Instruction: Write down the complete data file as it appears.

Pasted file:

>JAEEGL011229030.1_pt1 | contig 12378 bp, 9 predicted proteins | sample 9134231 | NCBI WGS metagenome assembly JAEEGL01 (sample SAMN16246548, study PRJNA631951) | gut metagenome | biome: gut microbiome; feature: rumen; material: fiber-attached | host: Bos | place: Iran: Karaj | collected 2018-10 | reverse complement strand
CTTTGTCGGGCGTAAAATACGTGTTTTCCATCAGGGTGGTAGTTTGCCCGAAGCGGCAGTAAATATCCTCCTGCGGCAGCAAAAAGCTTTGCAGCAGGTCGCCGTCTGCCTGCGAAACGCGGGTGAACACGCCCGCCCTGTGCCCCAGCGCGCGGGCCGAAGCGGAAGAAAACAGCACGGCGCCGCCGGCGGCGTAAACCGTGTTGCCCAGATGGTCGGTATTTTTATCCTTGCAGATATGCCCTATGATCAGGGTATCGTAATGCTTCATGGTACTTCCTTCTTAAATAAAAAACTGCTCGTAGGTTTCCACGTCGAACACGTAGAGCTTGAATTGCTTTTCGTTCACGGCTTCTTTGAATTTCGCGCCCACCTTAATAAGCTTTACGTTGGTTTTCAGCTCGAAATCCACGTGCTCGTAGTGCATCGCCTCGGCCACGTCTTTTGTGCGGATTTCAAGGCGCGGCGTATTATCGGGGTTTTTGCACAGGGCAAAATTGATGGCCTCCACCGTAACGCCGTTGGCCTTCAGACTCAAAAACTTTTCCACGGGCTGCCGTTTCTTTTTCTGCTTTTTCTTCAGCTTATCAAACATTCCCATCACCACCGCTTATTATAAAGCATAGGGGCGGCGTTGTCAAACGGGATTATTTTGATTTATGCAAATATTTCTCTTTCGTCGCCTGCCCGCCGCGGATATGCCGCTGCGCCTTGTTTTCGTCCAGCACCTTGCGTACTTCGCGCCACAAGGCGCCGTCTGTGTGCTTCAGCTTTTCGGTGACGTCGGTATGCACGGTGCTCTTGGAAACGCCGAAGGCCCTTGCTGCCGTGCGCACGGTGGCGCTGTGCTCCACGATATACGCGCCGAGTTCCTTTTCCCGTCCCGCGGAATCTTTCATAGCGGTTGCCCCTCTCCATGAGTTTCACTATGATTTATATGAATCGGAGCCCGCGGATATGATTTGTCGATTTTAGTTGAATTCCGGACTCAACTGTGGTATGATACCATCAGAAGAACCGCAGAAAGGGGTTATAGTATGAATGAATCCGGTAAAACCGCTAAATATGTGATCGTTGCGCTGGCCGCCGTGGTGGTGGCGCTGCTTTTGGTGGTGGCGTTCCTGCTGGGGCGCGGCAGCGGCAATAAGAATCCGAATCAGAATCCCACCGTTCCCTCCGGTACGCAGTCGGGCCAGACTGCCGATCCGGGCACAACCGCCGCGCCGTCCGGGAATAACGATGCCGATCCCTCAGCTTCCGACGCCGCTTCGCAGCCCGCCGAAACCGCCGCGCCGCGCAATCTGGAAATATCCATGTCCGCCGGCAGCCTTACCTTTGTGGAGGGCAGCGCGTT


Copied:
>JAEEGL011229030.1_pt1 | contig 12378 bp, 9 predicted proteins | sample 9134231 | NCBI WGS metagenome assembly JAEEGL01 (sample SAMN16246548, study PRJNA631951) | gut metagenome | biome: gut microbiome; feature: rumen; material: fiber-attached | host: Bos | place: Iran: Karaj | collected 2018-10 | reverse complement strand
CTTTGTCGGGCGTAAAATACGTGTTTTCCATCAGGGTGGTAGTTTGCCCGAAGCGGCAGTAAATATCCTCCTGCGGCAGCAAAAAGCTTTGCAGCAGGTCGCCGTCTGCCTGCGAAACGCGGGTGAACACGCCCGCCCTGTGCCCCAGCGCGCGGGCCGAAGCGGAAGAAAACAGCACGGCGCCGCCGGCGGCGTAAACCGTGTTGCCCAGATGGTCGGTATTTTTATCCTTGCAGATATGCCCTATGATCAGGGTATCGTAATGCTTCATGGTACTTCCTTCTTAAATAAAAAACTGCTCGTAGGTTTCCACGTCGAACACGTAGAGCTTGAATTGCTTTTCGTTCACGGCTTCTTTGAATTTCGCGCCCACCTTAATAAGCTTTACGTTGGTTTTCAGCTCGAAATCCACGTGCTCGTAGTGCATCGCCTCGGCCACGTCTTTTGTGCGGATTTCAAGGCGCGGCGTATTATCGGGGTTTTTGCACAGGGCAAAATTGATGGCCTCCACCGTAACGCCGTTGGCCTTCAGACTCAAAAACTTTTCCACGGGCTGCCGTTTCTTTTTCTGCTTTTTCTTCAGCTTATCAAACATTCCCATCACCACCGCTTATTATAAAGCATAGGGGCGGCGTTGTCAAACGGGATTATTTTGATTTATGCAAATATTTCTCTTTCGTCGCCTGCCCGCCGCGGATATGCCGCTGCGCCTTGTTTTCGTCCAGCACCTTGCGTACTTCGCGCCACAAGGCGCCGTCTGTGTGCTTCAGCTTTTCGGTGACGTCGGTATGCACGGTGCTCTTGGAAACGCCGAAGGCCCTTGCTGCCGTGCGCACGGTGGCGCTGTGCTCCACGATATACGCGCCGAGTTCCTTTTCCCGTCCCGCGGAATCTTTCATAGCGGTTGCCCCTCTCCATGAGTTTCACTATGATTTATATGAATCGGAGCCCGCGGATATGATTTGTCGATTTTAGTTGAATTCCGGACTCAACTGTGGTATGATACCATCAGAAGAACCGCAGAAAGGGGTTATAGTATGAATGAATCCGGTAAAACCGCTAAATATGTGATCGTTGCGCTGGCCGCCGTGGTGGTGGCGCTGCTTTTGGTGGTGGCGTTCCTGCTGGGGCGCGGCAGCGGCAATAAGAATCCGAATCAGAATCCCACCGTTCCCTCCGGTACGCAGTCGGGCCAGACTGCCGATCCGGGCACAACCGCCGCGCCGTCCGGGAATAACGATGCCGATCCCTCAGCTTCCGACGCCGCTTCGCAGCCCGCCGAAACCGCCGCGCCGCGCAATCTGGAAATATCCATGTCCGCCGGCAGCCTTACCTTTGTGGAGGGCAGCGCGTT